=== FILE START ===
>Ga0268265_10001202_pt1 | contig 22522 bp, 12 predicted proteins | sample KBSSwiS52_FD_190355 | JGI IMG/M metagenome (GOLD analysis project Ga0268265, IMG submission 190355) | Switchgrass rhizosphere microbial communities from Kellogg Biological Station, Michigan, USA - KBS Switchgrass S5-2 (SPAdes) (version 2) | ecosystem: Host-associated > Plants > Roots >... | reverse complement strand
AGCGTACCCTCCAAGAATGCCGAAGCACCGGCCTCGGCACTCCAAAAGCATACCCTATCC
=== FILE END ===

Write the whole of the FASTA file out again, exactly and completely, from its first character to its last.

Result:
>Ga0268265_10001202_pt1 | contig 22522 bp, 12 predicted proteins | sample KBSSwiS52_FD_190355 | JGI IMG/M metagenome (GOLD analysis project Ga0268265, IMG submission 190355) | Switchgrass rhizosphere microbial communities from Kellogg Biological Station, Michigan, USA - KBS Switchgrass S5-2 (SPAdes) (version 2) | ecosystem: Host-associated > Plants > Roots >... | reverse complement strand
AGCGTACCCTCCAAGAATGCCGAAGCACCGGCCTCGGCACTCCAAAAGCATACCCTATCC